Raj Sriram, the former deputy CEO and head of private banking of BSI Bank Limited’s Singapore branch (BSIS), was issued the prohibition and warned on Monday to report the suspicious transaction, the Monetary Authority of Singapore (MAS) and the Singapore Police Force (SPF) said in a statement.
The prohibition order, which took effect on Monday, was issued by MAS, while the conditional warning was given by the SPF’s Commercial Affairs Department (CAD), reported Channel News Asia.
The prohibition order bans Sriram from “providing any financial advisory service or taking part in the management of, acting as a director of, or becoming a substantial shareholder of any financial advisory firm under the Financial Advisers Act”, said the joint statement.
CAD investigated Sriram in relation to his role in BSIS’ business dealings and relationships with the subsidiaries of 1MDB and Aabar Investments PJS Limited, the purported subsidiary of the Abu Dhabi-based Aabar Investments PJS said.
SPF and MAS said the department found that there were “reasonable grounds for BSIS to file suspicious transaction reports in respect of 1MDB-related transactions” as required under a MAS notice for merchant banks on the prevention of money laundering and countering the financing of terrorism.
Due to Sriram’s neglect, BSIS did not file the reports, the statement said.
SPF and MAS said that in consultation with the Attorney-General’s Chambers, the CAD issued a conditional warning in lieu of prosecution to Sriram for two offences under the MAS Act.
Under the warning, Sriram paid a sum of SGD 150,000 to the Singapore Government’s Consolidated Fund and committed to refrain from criminal conduct for a period of 24 months.
He will also continue to cooperate with CAD in its 1MDB-related investigations and will not accept any directorship positions or positions of similar substance or form for a period of four years from September 6 last year.
The statement also said that Sriram’s conduct warranted a 10-year prohibition order as he held a senior position at BSIS and his neglect had contributed to BSIS’ failure to file the suspicious transaction reports.
Ho Hern Shin, deputy managing director of financial supervision at MAS, said: “BSIS, of which Mr Sriram was deputy CEO and head of private banking, was a key conduit for tainted funds in the 1MDB debacle.”
She noted that MAS withdrew BSIS’ licence in May 2016 due to “serious and repeated breaches” of laws to prevent money laundering and the financing of terrorism.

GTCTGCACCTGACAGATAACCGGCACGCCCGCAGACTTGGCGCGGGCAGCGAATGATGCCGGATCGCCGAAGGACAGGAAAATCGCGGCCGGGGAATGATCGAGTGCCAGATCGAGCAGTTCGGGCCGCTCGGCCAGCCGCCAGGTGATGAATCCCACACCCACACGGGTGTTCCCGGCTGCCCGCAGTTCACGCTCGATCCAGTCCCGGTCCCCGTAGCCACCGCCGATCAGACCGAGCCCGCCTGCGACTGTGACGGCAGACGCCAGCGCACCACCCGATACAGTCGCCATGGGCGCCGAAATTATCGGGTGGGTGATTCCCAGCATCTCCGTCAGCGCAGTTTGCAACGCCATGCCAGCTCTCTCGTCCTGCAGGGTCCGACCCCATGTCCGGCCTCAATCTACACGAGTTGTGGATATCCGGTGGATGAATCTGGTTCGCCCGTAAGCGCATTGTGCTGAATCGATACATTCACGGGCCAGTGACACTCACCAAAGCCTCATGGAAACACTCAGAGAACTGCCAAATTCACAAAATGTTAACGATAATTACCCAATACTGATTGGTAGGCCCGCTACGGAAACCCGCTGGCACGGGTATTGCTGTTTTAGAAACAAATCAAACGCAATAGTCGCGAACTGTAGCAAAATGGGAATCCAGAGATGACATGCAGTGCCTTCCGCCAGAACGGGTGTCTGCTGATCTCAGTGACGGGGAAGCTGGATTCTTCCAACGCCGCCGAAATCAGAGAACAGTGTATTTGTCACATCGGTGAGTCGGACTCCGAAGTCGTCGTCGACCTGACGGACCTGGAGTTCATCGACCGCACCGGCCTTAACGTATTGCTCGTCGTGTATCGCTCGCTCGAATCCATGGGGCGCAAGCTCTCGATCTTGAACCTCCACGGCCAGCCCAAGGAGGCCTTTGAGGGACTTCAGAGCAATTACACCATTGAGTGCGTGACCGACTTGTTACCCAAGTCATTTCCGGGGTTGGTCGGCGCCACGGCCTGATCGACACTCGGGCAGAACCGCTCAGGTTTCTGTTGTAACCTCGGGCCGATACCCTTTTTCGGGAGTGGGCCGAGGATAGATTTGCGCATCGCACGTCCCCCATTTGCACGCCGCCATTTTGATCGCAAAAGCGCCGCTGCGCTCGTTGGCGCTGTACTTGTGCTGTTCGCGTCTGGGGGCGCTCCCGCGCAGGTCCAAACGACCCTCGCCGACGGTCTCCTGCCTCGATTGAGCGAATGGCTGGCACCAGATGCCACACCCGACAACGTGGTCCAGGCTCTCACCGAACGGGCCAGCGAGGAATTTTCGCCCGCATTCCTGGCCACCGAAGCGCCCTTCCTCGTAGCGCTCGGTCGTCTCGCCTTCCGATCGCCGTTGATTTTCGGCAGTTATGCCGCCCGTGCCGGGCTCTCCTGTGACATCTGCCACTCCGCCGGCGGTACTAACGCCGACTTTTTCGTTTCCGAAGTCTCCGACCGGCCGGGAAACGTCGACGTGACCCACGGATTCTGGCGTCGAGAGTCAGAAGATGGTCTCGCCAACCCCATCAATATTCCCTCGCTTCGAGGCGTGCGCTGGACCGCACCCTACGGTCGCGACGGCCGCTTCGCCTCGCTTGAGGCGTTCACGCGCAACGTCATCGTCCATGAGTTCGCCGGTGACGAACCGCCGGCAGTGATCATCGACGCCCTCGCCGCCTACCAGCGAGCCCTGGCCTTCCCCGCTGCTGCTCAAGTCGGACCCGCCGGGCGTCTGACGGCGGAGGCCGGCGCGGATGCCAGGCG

The ultimate responsibility for ensuring a financial institution’s compliance with such laws and regulations rests with its board of directors and senior management, the Channel cited Ho as saying.
SPF and MAS said that they took a serious view of compliance with these laws and the filing of suspicious transaction reports.
CAD director David Chew said: “The suspicious transaction reporting regime is a key pillar of Singapore’s approach to anti-money laundering and countering the financing of terrorism.
“The Singapore authorities will not hesitate to take firm action against reporting entities, or their officers, who intentionally or negligently fail to file suspicious transaction reports when legally obliged to do so.”
1MDB was a sovereign fund set up in 2009 with the help of Malaysian financier Jho Low to promote economic development.
Najib Razak, who was Malaysia’s prime minister from 2009 to 2018, co-founded 1MDB and chaired its advisory board until 2016.
1MDB raised billions of dollars in bonds for use in investment projects and joint ventures between 2009 and 2013.
Conducting its largest-ever kleptocracy investigation, the United States Department of Justice (DoJ) said USD 4.5 billion was diverted to offshore bank accounts and shell companies, many linked to Low.
According to media reports, Malaysian authorities claim that billions more remain unaccounted for.
Najib, 69, is serving a 12-year jail sentence in Malaysia from August 2022 for 1MBD related offences.